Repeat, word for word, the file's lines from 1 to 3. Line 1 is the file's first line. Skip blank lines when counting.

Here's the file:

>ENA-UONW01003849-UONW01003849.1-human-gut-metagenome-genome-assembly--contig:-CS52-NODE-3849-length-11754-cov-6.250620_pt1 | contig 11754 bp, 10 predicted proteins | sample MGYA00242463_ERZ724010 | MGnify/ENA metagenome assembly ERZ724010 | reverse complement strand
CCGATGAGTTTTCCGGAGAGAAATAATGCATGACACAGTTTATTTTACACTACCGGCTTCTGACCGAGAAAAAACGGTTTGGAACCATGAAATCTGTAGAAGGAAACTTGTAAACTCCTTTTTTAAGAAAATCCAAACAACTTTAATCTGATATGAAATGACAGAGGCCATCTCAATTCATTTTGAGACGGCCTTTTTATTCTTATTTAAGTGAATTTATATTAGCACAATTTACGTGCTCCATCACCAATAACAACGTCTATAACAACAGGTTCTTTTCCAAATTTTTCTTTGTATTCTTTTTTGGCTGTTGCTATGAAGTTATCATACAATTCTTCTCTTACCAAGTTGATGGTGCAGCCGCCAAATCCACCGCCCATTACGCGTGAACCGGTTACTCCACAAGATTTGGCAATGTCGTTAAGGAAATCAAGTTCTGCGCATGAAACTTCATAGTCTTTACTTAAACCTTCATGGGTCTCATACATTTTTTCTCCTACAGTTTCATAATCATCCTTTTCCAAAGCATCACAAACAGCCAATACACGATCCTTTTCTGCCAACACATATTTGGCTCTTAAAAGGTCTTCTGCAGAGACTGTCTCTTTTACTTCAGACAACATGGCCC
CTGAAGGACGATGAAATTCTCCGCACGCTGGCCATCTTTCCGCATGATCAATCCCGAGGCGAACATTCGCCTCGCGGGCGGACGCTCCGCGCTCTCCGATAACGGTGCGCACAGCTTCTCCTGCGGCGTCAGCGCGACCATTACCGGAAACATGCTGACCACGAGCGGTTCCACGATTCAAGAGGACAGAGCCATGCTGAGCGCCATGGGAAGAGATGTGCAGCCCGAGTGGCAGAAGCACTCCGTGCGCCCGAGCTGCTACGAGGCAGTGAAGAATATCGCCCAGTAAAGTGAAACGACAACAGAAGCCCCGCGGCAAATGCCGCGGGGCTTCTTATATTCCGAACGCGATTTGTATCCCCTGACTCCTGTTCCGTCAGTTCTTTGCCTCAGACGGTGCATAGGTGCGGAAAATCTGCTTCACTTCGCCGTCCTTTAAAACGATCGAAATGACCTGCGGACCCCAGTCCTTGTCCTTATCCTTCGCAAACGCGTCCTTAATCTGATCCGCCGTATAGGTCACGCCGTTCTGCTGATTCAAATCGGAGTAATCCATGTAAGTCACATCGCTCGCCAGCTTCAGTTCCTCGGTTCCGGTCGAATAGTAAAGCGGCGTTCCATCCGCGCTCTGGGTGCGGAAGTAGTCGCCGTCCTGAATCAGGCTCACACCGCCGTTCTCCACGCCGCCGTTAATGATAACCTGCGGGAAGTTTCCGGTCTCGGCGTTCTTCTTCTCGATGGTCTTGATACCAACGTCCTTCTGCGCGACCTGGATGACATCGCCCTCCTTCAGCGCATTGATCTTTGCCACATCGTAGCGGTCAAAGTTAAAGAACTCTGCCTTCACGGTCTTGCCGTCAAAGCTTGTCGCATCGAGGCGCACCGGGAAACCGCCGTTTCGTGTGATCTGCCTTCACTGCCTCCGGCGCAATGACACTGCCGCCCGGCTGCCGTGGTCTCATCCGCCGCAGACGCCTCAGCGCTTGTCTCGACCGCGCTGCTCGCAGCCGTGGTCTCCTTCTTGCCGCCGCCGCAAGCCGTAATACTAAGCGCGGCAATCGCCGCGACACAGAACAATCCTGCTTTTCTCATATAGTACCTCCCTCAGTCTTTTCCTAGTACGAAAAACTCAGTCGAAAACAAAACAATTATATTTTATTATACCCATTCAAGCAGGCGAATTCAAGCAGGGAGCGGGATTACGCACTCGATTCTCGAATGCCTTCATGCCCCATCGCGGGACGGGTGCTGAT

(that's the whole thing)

>ENA-UONW01003849-UONW01003849.1-human-gut-metagenome-genome-assembly--contig:-CS52-NODE-3849-length-11754-cov-6.250620_pt1 | contig 11754 bp, 10 predicted proteins | sample MGYA00242463_ERZ724010 | MGnify/ENA metagenome assembly ERZ724010 | reverse complement strand
CCGATGAGTTTTCCGGAGAGAAATAATGCATGACACAGTTTATTTTACACTACCGGCTTCTGACCGAGAAAAAACGGTTTGGAACCATGAAATCTGTAGAAGGAAACTTGTAAACTCCTTTTTTAAGAAAATCCAAACAACTTTAATCTGATATGAAATGACAGAGGCCATCTCAATTCATTTTGAGACGGCCTTTTTATTCTTATTTAAGTGAATTTATATTAGCACAATTTACGTGCTCCATCACCAATAACAACGTCTATAACAACAGGTTCTTTTCCAAATTTTTCTTTGTATTCTTTTTTGGCTGTTGCTATGAAGTTATCATACAATTCTTCTCTTACCAAGTTGATGGTGCAGCCGCCAAATCCACCGCCCATTACGCGTGAACCGGTTACTCCACAAGATTTGGCAATGTCGTTAAGGAAATCAAGTTCTGCGCATGAAACTTCATAGTCTTTACTTAAACCTTCATGGGTCTCATACATTTTTTCTCCTACAGTTTCATAATCATCCTTTTCCAAAGCATCACAAACAGCCAATACACGATCCTTTTCTGCCAACACATATTTGGCTCTTAAAAGGTCTTCTGCAGAGACTGTCTCTTTTACTTCAGACAACATGGCCC
CTGAAGGACGATGAAATTCTCCGCACGCTGGCCATCTTTCCGCATGATCAATCCCGAGGCGAACATTCGCCTCGCGGGCGGACGCTCCGCGCTCTCCGATAACGGTGCGCACAGCTTCTCCTGCGGCGTCAGCGCGACCATTACCGGAAACATGCTGACCACGAGCGGTTCCACGATTCAAGAGGACAGAGCCATGCTGAGCGCCATGGGAAGAGATGTGCAGCCCGAGTGGCAGAAGCACTCCGTGCGCCCGAGCTGCTACGAGGCAGTGAAGAATATCGCCCAGTAAAGTGAAACGACAACAGAAGCCCCGCGGCAAATGCCGCGGGGCTTCTTATATTCCGAACGCGATTTGTATCCCCTGACTCCTGTTCCGTCAGTTCTTTGCCTCAGACGGTGCATAGGTGCGGAAAATCTGCTTCACTTCGCCGTCCTTTAAAACGATCGAAATGACCTGCGGACCCCAGTCCTTGTCCTTATCCTTCGCAAACGCGTCCTTAATCTGATCCGCCGTATAGGTCACGCCGTTCTGCTGATTCAAATCGGAGTAATCCATGTAAGTCACATCGCTCGCCAGCTTCAGTTCCTCGGTTCCGGTCGAATAGTAAAGCGGCGTTCCATCCGCGCTCTGGGTGCGGAAGTAGTCGCCGTCCTGAATCAGGCTCACACCGCCGTTCTCCACGCCGCCGTTAATGATAACCTGCGGGAAGTTTCCGGTCTCGGCGTTCTTCTTCTCGATGGTCTTGATACCAACGTCCTTCTGCGCGACCTGGATGACATCGCCCTCCTTCAGCGCATTGATCTTTGCCACATCGTAGCGGTCAAAGTTAAAGAACTCTGCCTTCACGGTCTTGCCGTCAAAGCTTGTCGCATCGAGGCGCACCGGGAAACCGCCGTTTCGTGTGATCTGCCTTCACTGCCTCCGGCGCAATGACACTGCCGCCCGGCTGCCGTGGTCTCATCCGCCGCAGACGCCTCAGCGCTTGTCTCGACCGCGCTGCTCGCAGCCGTGGTCTCCTTCTTGCCGCCGCCGCAAGCCGTAATACTAAGCGCGGCAATCGCCGCGACACAGAACAATCCTGCTTTTCTCATATAGTACCTCCCTCAGTCTTTTCCTAGTACGAAAAACTCAGTCGAAAACAAAACAATTATATTTTATTATACCCATTCAAGCAGGCGAATTCAAGCAGGGAGCGGGATTACGCACTCGATTCTCGAATGCCTTCATGCCCCATCGCGGGACGGGTGCTGAT